AGE OF ACCOUNTABILITY
Joint ethics committee throws the book at Mosebenzi Zwane over Gupta links, travel and coal mine
Former minister and ex-transport committee chairperson Mosebenzi Zwane is suspended for an entire parliamentary term for having negotiated the Gupta-linked Tegeta coal mine acquisition – and must apologise to the House for appointing two Gupta business associates as his special advisers.
It’s an unusually harsh penalty that goes beyond the usual penalties of Parliament’s code of conduct – a month’s suspension from parliamentary proceedings, a fine of no more than a month’s salary, the maximum deduction of a month’s salary and/or a reprimand in the House.
And it’s the first time a MP has been found guilty of violating public trust. ANC MP Mosebenzi Zwane “did not act with the public trust placed in him. That he did not discharge his obligations in terms of the Constitution, to Parliament and the public at large, by placing the public interests above his own interests. That he did not maintain public confidence and trust in the integrity of Parliament and thereby engender the respect and confidence that society needs to have in Parliament as a representative institution,” according to the joint committee on ethics and members’ interests report published on Wednesday.
It is the guilty findings for violating the code’s ethical conduct norms and its ban on using one’s influence as public representative for financial and business interests – “that the member (Zwane) participated in the negotiations of the sale of (Optimum coal mine) and approved the sale” – that allows the joint ethics committee to “recommend any greater sanction it deems appropriate to the House”.
In this case, suspension from the House and parliamentary proceedings for a full term.
In addition, Zwane, who vacated the transport committee chair’s post after appearing in court in late 2022 for fraud and corruption in the Vrede Dairy saga when he was Free State agriculture MEC, is fined five days’ salary for not having disclosed benefits of “travel, (a) hotel stay and being chauffeur-driven in a 7-series BMW” paid for by the Guptas. He also must apologise for a ministerial statement issued on approaching banks regarding their closing of Gutpa accounts that violated public trust and brought Parliament and Cabinet into disrepute.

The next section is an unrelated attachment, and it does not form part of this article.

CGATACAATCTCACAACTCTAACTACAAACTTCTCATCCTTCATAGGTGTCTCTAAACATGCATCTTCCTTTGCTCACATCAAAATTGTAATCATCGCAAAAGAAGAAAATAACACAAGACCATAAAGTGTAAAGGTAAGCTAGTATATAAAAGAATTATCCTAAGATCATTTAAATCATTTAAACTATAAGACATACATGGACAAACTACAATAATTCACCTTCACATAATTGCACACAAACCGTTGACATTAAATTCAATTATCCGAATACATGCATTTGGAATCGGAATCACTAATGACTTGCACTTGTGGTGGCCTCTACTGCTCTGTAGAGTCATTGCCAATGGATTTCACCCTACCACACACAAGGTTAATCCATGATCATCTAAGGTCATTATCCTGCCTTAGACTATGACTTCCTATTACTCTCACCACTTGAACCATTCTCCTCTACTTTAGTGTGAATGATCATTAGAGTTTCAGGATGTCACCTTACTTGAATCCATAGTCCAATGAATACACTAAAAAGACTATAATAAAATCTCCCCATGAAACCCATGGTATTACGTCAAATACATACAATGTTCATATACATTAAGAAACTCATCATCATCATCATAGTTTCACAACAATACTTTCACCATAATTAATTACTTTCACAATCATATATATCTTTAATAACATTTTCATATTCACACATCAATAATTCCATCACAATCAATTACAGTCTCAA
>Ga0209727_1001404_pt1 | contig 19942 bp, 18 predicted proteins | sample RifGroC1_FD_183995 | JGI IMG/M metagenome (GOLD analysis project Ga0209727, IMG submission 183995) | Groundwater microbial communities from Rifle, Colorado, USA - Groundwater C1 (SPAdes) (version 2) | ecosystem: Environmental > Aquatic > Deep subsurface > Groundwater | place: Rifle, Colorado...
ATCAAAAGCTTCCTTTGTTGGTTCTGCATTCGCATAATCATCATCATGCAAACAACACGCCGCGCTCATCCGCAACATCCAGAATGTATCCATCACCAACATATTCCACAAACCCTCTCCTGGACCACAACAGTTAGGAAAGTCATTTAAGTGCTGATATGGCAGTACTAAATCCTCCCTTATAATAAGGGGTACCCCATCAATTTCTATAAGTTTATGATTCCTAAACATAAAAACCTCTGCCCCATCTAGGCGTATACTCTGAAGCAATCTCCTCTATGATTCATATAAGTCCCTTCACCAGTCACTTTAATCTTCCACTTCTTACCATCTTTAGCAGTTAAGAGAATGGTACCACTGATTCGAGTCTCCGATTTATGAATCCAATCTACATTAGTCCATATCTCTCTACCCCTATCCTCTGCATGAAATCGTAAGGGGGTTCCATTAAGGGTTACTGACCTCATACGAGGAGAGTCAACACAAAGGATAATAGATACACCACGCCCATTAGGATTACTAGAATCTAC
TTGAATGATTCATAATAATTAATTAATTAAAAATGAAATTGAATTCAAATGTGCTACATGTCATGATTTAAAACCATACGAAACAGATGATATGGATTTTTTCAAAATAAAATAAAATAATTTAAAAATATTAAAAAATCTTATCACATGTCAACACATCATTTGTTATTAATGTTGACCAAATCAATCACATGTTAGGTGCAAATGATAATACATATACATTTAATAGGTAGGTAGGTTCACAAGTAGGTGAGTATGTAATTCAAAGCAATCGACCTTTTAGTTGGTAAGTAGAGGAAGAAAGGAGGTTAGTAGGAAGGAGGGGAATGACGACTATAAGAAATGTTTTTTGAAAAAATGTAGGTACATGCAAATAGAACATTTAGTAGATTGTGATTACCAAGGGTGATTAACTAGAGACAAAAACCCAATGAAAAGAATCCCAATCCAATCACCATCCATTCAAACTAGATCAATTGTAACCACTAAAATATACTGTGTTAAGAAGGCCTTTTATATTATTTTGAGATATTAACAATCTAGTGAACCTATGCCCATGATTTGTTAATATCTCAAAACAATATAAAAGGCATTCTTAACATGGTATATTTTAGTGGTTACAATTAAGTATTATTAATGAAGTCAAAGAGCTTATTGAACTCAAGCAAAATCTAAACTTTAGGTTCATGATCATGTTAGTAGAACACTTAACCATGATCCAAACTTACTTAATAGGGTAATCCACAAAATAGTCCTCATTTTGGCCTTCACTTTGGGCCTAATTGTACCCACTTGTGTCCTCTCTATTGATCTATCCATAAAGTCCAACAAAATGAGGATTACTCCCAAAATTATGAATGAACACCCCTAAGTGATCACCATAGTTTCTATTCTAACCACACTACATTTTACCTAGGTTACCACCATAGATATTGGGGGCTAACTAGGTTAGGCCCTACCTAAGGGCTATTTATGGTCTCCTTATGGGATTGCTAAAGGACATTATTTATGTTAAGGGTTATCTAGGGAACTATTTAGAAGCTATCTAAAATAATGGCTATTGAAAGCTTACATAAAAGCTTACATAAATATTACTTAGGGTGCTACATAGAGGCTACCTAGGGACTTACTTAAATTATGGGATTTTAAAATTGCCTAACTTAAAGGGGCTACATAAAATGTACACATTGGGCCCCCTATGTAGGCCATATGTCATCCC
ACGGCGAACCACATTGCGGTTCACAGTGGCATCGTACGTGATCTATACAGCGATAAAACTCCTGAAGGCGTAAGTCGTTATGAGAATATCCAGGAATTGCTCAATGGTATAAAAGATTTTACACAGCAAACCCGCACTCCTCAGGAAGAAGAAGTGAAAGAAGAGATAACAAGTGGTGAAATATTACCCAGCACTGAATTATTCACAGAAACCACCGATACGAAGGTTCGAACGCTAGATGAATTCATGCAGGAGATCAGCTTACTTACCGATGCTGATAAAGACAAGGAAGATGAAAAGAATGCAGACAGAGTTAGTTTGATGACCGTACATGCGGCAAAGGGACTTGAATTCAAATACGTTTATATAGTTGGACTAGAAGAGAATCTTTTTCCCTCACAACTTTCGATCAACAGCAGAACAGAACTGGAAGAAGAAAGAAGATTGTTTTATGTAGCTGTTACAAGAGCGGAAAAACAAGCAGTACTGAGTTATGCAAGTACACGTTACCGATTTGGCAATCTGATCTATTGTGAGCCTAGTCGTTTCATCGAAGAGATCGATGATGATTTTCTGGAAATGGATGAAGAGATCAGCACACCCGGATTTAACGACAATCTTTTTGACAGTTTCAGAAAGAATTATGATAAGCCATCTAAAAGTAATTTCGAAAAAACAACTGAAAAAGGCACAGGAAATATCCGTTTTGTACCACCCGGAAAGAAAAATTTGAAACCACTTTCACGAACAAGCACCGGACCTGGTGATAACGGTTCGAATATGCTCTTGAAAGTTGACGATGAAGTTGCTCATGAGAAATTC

It has taken almost six years to get here.
The initial complaints against Zwane were laid in June and October 2017 by DA MP James Lorimer and the Organisation Undoing Tax Abuse (Outa). When the new post-May 2019 election Parliament was established, the joint committee on ethics and members’ interest, in November 2019, decided to revive and pursue the complaints. It informed Zwane of this on 21 November 2019.
In May 2022 the joint ethics committee also received the report and findings of the State Capture Commission that was scathing about Zwane, although he would not have been held to account in Parliament for matters during his term as Free State MEC, such as the R280-million Vrede Dairy project scandal.
Read in Daily Maverick: “At least two current MPs to be investigated for State Capture ethics violations”
The complaints against Zwane involve his 2 December 2015 onward trip from Switzerland, where he met Optimum mine owner Glencore, to Dubai and India in the company of Tony Gupta and business partner Salim Essa, and that he “spent two days in India with the ‘Guptas’ before flying back to Johannesburg”, and other travel perks.
Crucially, the complaints centre on how Zwane “had to provide approval for the sale of the Optimum Coal Mine and he also assisted with the negotiations of the sale with Tegeta. The sale of the Optimum Coal Mine to Tegeta resulted in lucrative multimillion-rand deals being awarded to Tegeta for the supply of coal to Eskom”.
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The complaints also dealt with the appointments as special advisers of known Gupta business associates Kuben Moodley and Malcolm Mabaso, how he himself was appointed minister, and how during his time as mineral resources minister he repeatedly lied to Parliament.
Zwane was exonerated on the dodginess of his appointment, since this had been then president Jacob Zuma’s prerogative, according to the committee report. No findings were made on misleading the national legislatures.
The joint ethics committee sits behind closed doors, also for hearings, but its report must summarise proceedings. Its report was published in the Announcements, Tablings and Committee Reports (ATC), or Parliament’s record of work.
According to the committee report, Zwane dismissed any travel benefits and told the joint ethics committee “in the ANC they do not self-deploy… That in the ANC, experience is not a requirement to be deployed. Further that his CV was public knowledge and that he does not know how Mr Duduzane Zuma (ex-president Zuma’s son) was linked to his appointment as minister”.
He had gone to Switzerland on official business “to meet with Mr Glasenberg of Glencore to discuss the job losses at Optimum Coal Mine. That he never pressurised anyone to sell the mine,” the committee report says of Zwane’s account to it.
The ethics committee decided otherwise, and in an unusual move signalling a dim view of Zwane’s conduct, imposed harsher sanctions than are common practice. The joint ethics and members’ interest committee report must now go to the House for approval before the sanctions can be implemented. DM